Sharing Nature’s Imagination


Every tree and plant in the meadow
seemed to be dancing.

~ Rumi

I have become particularly aware of our intricate relationship with nature as seasons change in these mountains. Having been raised in a family of readers, I remember campfires by tents and evenings at home sitting near as my father read to us. Stories filled with details that stirred our imaginations and dreams. There were wardrobes that opened into new lands where animals talked and creation was alive and invoked. Trees and caves, rivers and beaver dams were as important to the story as were the humans and animals. (yes, Narnia was always near)

Listening to these stories awakened my relationship with nature. As I grew older it was easy to see animation in a grove of aspen trees, gain respect of the protective strength in mountains and watch the ocean tide move in and out in the rhythm of its own music.–

As I ride through hills which turn to open fields and in turn to deep woods, I am drawn into the part of creation we are so often too busy to notice. The colors are gone on the mountain tops, leaving a stark and open view. And as I have recently described, I am intrigued by nature’s detail only revealed in the bare winter. With no foliage to cover imperfections, the landscape bears the ice and cold, trusting the earth to hold firm. Trusting the earth to support its inhabitants who huddle in wait for the first blade of green.

The stories we read as children told of a land called Narnia, a world where all of creation came together, relying on one another in the harshest of winter and the joy of spring. As winter begins I am grateful for this perspective – not just ideas from a book but a way of relating to all of creation so to nurture gratitude and respect. May we all learn to do this as a way to preserve the world around us..

To be the soul…

Wherever you stand – be the soul of that place. RUMI

Since the recent Friday morning when I woke to news of another devastating tragedy in Colorado, I have been filled with prayers, touched by memories and searched for places of hope.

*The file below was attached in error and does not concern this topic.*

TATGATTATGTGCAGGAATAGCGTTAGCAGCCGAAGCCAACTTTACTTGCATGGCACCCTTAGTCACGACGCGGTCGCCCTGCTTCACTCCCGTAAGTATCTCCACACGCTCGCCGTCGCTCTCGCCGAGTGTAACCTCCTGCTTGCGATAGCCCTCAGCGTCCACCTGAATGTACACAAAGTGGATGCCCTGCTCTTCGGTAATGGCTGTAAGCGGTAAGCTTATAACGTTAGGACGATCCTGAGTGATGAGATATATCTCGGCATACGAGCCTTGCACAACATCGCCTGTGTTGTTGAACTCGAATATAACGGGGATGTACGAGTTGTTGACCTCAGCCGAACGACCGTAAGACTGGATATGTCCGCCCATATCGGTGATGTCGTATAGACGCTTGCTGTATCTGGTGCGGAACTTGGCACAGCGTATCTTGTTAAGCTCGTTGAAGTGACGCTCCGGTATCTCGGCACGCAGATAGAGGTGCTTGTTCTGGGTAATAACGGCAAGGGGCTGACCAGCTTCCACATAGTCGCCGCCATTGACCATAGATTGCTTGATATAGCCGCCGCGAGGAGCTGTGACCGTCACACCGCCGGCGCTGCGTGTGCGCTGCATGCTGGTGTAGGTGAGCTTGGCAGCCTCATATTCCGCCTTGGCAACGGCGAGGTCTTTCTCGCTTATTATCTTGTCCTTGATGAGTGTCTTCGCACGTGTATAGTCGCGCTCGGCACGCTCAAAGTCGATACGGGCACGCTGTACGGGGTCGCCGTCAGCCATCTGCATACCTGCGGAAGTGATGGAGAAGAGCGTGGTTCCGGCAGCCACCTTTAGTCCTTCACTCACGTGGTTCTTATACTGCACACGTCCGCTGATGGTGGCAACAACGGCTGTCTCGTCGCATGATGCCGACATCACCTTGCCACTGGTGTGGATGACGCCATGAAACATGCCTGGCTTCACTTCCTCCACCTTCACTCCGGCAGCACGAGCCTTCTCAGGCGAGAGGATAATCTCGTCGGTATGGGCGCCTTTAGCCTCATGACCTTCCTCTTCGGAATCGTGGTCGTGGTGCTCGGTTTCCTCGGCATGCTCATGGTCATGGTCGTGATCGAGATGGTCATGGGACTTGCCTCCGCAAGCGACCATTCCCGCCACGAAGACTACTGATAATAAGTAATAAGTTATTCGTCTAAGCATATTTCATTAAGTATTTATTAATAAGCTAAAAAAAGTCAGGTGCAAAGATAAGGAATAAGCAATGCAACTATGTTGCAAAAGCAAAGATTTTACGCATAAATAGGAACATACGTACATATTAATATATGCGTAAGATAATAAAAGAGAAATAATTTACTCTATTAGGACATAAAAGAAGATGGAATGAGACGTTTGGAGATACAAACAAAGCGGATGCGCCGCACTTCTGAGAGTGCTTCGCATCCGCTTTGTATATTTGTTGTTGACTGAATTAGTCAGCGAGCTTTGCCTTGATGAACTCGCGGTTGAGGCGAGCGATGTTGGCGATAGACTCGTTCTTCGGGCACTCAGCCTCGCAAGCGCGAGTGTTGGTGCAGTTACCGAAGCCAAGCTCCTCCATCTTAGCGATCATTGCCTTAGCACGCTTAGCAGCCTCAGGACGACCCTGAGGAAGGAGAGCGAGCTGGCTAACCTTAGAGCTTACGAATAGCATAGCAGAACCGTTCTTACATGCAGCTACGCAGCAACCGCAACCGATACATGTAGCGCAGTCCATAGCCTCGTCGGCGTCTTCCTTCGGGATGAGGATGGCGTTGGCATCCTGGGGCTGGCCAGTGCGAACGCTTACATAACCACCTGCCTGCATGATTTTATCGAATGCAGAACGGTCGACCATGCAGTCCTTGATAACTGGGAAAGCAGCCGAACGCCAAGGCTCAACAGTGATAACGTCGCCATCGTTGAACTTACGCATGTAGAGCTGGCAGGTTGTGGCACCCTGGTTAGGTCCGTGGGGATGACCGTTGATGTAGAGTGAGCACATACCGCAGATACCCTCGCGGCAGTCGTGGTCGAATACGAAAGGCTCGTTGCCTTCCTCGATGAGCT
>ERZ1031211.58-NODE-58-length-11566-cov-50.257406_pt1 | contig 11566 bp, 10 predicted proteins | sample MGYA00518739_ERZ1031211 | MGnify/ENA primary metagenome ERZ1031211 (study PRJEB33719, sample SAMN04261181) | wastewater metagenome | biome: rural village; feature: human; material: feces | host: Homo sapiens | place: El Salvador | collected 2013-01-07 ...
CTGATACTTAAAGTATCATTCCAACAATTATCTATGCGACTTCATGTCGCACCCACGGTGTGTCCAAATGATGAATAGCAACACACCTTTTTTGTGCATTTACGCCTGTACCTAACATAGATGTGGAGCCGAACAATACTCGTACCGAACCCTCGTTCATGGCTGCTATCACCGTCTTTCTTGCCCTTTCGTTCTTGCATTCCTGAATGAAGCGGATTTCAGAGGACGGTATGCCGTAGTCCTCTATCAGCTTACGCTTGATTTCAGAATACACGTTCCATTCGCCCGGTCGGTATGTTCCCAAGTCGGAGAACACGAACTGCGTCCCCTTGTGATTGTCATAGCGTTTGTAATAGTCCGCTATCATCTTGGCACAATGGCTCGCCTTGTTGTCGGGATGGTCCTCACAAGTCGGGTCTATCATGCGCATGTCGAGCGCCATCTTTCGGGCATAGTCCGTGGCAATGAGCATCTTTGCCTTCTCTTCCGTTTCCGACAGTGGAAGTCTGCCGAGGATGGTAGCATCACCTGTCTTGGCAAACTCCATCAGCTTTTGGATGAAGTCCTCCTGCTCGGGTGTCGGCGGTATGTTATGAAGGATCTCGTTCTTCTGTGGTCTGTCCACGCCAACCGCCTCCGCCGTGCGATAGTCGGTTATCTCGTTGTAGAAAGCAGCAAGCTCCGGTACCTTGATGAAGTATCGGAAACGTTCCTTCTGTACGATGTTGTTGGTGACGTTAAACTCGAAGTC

Prayers -for all people who spent what seemed like an eternity terrified for their safety and for their loved ones. For those who died and for those left behind. For the injured and all the caregivers. For a troubled and dangerous young man and a city and nation numbed by the harsh reality of our vulnerable and tenuous safety.

Memories– of all the times etched in our minds and hearts when our world shook from these same kind of tragic moments: the brutal death of John F. Kennedy, his brother, Bobby and Dr. Martin Luther King; the 1st attack of the Twin Towers in New York City, the explosion of NASA’s Challenger, the Oklahoma City bombing, the fatal shooting at Columbine High, the second and devastating attack on NY Twin Towers –911, the Amish school children and teachers who were met with the bullets of an angry man, the shooting at Virginia Tech, and now a terrifying shooting at a movie theater in Aurora. Even compiling this list is unnerving as it is certainly not complete but too long as it stands. A list filled memories which lead to the familiar question; ‘where we’re you when…”.

Searching for places of hope–we seek solace and we long for answers. Our minds need concrete logical explanations for things that only float in the gray. The quest for answers consumes our airways with repetitive ‘breaking news’, interviews and conjecture. This exhausting dissection may appeal to the over-curious and heighten anxiety for many others but what comfort does it bring to the heartbroken? Where do they turn in such a time of confusion and grief? Could we become ‘the places of hope’ where hope is absent? Could we gently hold faith for people overcome with mourning and shock — carry their prayer when they are lost for words and exhausted by sadness?

As directed in these words by Rumi, ‘to be the soul’ in such places may seem impossible but I believe we are already equipped with all we need for such a task. The soul is at the core of our being, binding us to one another. Guided by the heart of compassion, may we help light the way with hope and faith.

Shadow and Light


Turn your face to the sun, and the shadows fall behind you.
Maori proverb

There is always a choice as to the direction we face. I learned, while living in Colorado, the wisdom of this land’s native people – with feet planted firmly on the earth, turning to face each direction instills honesty, healing and strength.
Shadows play an important role in life and growth. They protect the fragile seed as it prepares to root and stretch toward the sun’s warmth and light. The seed knows when the time has come to move out of darkness otherwise their life may bear no fruit nor beauty.
Shadows may be important during healing and protected growth yet choosing to turn toward the sun’s warmth brings to light all that is possible. Most all of us can encourage another with our own ‘turning’ stories. Can you recall when you faced light’s direction?

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